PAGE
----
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The hand tools are packaged into a tool bag.
Here’s a tradition worth spreading. Tom Smith, a woodworker in Iowa, has started giving a set of tools to his grandchildren when they turn 15. Smith describes the kit as “a shop in 2 sq. ft.”
The kit is meant to give the kids a headstart, get them ready to live on their own. When Smith first moved out, he had no money to buy tools, and was frustrated by not being able to fix things that needed fixing. He didn’t want his grandchildren to have the same struggles. So he gave it some thought, and over time put together a kit of more than 40 tools. It’s not all woodworking gear. Much of the kit includes tools that any homeowner or apartment-dweller will need. He even makes a 2-ft. by 4-ft. plywood worksurface that can be clamped to a table—an instant benchtop.
Along with a tool bag, for storing the hand tools, the kit includes power tools such as a cordless drill-driver, a circular saw, a jigsaw, and a random-orbit sander. The hand tools run the gamut from wrenches to screwdrivers to chisels to a hammer. He even includes a variety of glues and tape (masking and electrical).
But the best part of the kit is the note that Tom writes for each grandchild. It’s not only a tool manual, but it also offers life advice for a young person just finding their way. Here’s a snippet:
“Good tools are only the first step on a long road of discovery. How you get there and what you find when you arrive is up to you to decide. This toolkit will come in handy along that road, I promise. …
When you use these tools, remember all those craftsmen who preceded us. Take pride in your work, never signing your name to anything that reflects poorly on you as a craftsman. Try to do each job better than the last one and you’ll be really good at it in no time at all. Most importantly, have fun. If you can’t derive pleasure from working with your tools, you’ll never become a master of them. Treat them with the respect they deserve and you’ll go far, and this toolkit will last you a goodly long time. Maybe even your entire life. I can think of no finer gift for a grandson than that.”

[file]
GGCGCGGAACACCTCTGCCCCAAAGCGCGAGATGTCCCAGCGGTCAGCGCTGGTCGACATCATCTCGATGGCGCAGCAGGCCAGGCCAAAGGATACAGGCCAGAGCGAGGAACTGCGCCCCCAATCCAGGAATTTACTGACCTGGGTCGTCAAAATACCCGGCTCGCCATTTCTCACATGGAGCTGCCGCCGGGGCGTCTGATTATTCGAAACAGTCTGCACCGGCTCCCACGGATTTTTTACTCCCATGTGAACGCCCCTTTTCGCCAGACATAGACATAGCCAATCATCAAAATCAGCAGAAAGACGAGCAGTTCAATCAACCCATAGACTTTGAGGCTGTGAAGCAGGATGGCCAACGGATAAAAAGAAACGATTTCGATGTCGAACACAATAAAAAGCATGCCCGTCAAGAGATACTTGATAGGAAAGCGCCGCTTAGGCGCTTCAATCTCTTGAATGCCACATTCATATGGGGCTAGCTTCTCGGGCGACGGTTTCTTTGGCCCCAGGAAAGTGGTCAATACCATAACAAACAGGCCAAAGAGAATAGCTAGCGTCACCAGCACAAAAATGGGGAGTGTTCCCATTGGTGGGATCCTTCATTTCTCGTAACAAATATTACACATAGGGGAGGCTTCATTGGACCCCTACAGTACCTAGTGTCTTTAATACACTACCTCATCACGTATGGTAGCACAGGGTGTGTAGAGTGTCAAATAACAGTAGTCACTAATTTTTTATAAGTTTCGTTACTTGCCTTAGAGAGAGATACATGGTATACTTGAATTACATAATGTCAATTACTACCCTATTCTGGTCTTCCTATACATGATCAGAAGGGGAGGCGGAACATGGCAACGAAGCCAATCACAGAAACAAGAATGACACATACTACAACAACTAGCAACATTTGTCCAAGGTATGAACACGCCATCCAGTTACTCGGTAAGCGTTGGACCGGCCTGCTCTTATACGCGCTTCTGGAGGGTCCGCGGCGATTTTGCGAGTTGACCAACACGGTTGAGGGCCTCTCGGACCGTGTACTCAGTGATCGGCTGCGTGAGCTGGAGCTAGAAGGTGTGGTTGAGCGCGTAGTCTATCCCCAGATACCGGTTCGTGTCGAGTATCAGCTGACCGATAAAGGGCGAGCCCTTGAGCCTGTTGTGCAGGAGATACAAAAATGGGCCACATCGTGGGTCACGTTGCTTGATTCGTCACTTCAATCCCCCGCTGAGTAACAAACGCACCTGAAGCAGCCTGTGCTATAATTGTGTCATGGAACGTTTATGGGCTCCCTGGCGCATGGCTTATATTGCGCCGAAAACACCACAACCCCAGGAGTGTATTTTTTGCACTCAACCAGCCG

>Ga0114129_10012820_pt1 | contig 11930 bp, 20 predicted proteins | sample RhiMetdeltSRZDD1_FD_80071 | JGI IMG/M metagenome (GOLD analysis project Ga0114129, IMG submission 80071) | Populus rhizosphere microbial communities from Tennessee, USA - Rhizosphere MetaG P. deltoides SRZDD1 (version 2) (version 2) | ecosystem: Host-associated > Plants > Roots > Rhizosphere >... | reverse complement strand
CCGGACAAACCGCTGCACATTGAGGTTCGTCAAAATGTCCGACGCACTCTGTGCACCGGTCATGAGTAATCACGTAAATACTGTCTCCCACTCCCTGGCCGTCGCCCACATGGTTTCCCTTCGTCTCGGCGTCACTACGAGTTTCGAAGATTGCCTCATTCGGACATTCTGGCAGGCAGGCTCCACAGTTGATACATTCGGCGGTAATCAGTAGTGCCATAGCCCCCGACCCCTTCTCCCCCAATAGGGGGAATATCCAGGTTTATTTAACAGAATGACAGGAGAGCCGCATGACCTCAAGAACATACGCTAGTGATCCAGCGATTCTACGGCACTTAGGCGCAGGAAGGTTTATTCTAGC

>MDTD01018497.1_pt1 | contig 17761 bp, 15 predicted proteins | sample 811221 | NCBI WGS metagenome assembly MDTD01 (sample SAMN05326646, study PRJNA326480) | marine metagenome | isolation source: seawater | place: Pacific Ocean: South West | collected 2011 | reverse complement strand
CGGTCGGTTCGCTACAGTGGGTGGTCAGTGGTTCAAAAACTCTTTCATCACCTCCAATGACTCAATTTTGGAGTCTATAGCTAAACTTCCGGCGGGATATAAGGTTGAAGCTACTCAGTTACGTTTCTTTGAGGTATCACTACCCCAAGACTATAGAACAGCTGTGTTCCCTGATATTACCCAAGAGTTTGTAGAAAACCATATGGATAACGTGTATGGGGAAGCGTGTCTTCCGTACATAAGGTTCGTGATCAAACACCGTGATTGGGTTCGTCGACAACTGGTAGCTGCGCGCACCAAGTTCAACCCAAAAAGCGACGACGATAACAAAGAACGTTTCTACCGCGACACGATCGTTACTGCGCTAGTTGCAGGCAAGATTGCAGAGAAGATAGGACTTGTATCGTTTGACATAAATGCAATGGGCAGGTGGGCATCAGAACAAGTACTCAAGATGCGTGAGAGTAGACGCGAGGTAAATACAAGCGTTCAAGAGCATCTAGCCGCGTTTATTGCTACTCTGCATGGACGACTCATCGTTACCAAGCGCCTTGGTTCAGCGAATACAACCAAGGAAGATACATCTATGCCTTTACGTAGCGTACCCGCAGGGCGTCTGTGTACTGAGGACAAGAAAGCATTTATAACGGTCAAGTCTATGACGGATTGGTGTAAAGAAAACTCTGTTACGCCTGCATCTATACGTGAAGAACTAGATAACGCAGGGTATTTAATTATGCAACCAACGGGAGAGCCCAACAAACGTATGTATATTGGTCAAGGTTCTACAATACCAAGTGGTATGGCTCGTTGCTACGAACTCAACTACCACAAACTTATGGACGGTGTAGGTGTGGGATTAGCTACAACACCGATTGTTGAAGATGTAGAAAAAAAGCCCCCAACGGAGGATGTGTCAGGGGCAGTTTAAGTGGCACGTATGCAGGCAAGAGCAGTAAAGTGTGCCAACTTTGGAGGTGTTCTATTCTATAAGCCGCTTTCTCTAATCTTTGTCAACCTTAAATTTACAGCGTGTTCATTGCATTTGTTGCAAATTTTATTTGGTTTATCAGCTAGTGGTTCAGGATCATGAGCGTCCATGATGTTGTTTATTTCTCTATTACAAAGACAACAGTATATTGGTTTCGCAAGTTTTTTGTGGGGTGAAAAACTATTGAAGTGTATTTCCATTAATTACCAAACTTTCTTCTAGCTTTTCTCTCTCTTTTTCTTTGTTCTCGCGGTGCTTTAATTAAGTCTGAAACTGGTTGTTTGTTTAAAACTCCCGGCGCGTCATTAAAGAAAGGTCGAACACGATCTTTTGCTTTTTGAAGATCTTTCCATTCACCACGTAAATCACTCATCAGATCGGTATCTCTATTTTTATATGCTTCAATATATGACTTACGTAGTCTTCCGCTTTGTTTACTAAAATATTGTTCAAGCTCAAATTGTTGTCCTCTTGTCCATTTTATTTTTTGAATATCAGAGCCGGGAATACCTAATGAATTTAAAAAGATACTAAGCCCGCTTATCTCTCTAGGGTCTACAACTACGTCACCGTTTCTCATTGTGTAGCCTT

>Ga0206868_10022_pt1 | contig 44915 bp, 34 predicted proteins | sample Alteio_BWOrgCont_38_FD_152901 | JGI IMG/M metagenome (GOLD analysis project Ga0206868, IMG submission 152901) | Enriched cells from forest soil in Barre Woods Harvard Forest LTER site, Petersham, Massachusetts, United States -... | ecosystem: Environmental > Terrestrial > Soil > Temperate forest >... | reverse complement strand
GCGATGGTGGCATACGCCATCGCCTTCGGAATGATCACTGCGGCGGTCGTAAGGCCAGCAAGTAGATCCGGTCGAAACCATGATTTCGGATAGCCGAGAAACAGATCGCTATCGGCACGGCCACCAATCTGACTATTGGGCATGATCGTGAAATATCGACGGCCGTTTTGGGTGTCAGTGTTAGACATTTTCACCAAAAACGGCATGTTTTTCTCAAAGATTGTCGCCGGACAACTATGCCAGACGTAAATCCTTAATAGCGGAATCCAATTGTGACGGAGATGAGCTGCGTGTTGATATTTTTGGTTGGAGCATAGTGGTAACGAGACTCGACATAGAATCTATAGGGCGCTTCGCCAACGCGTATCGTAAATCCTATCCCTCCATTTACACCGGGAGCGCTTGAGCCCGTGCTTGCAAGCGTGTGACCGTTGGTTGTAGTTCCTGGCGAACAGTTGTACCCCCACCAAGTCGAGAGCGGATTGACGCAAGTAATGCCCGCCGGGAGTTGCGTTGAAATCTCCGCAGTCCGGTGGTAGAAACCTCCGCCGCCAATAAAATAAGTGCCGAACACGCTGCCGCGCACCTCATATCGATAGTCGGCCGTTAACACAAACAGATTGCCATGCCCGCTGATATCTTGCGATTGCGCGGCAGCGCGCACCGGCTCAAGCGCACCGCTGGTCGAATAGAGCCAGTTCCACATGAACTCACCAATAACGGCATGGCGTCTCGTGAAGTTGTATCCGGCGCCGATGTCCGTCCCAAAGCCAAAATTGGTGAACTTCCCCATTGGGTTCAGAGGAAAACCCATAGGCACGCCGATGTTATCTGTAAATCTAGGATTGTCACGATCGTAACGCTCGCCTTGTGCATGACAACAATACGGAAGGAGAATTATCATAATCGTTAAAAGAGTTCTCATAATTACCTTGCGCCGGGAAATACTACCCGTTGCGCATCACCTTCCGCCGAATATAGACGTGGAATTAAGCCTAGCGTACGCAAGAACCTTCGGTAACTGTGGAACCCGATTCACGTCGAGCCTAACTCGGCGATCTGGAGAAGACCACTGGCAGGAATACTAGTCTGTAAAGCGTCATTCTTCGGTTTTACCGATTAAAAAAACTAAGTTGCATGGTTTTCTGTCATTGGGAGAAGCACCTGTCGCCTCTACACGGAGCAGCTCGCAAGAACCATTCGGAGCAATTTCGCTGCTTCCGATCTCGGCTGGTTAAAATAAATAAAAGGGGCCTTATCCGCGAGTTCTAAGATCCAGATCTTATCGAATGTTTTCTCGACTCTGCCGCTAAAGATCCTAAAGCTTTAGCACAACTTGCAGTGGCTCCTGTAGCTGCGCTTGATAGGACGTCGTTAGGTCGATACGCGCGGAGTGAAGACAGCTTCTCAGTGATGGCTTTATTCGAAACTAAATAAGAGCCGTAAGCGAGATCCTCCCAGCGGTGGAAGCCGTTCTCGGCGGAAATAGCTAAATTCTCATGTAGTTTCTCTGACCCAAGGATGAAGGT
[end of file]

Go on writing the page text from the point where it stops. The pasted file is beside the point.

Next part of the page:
Wrenches, drill bits, and a drill-driver.
A few of the essential hand tools.
A few of the essential hand tools and safety gear.
Some commonly overlooked items, until you need 'em.
The bag is jam-packed with goodies.
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When I was just a young lad my grandfather, perhaps hoping to address my father's lack of manual dexterity, also put together a toolkit.
Handsaw, screwdrivers, hammer, folding ruler and a pretty good selection of nails and screws.
He only erred slightly by then giving to my older brother.
Big brother went to to learn the fundamentals of big business by retailing the screws and nails to me.
Although he now has an MBA, I certainly got the better end of the deal.
I became a highschool shop teacher.
Good idea. I did some thing like this on a much smaller scale when my daughter got her first apartment. She could at least hang a picture or tighten a screw.
Dean, Mr. Smith says the entire kit cost around $600 (he recommends buying the items when they're on sale--more good advice).
Thanks Tom for the great article. As a grandfather myself, I was wondering if Mr. Smith shared what it cost to put such a tool kit together. I would like to do something similar but was wondering how much I would have to save to give my grandchildren a gift like this.
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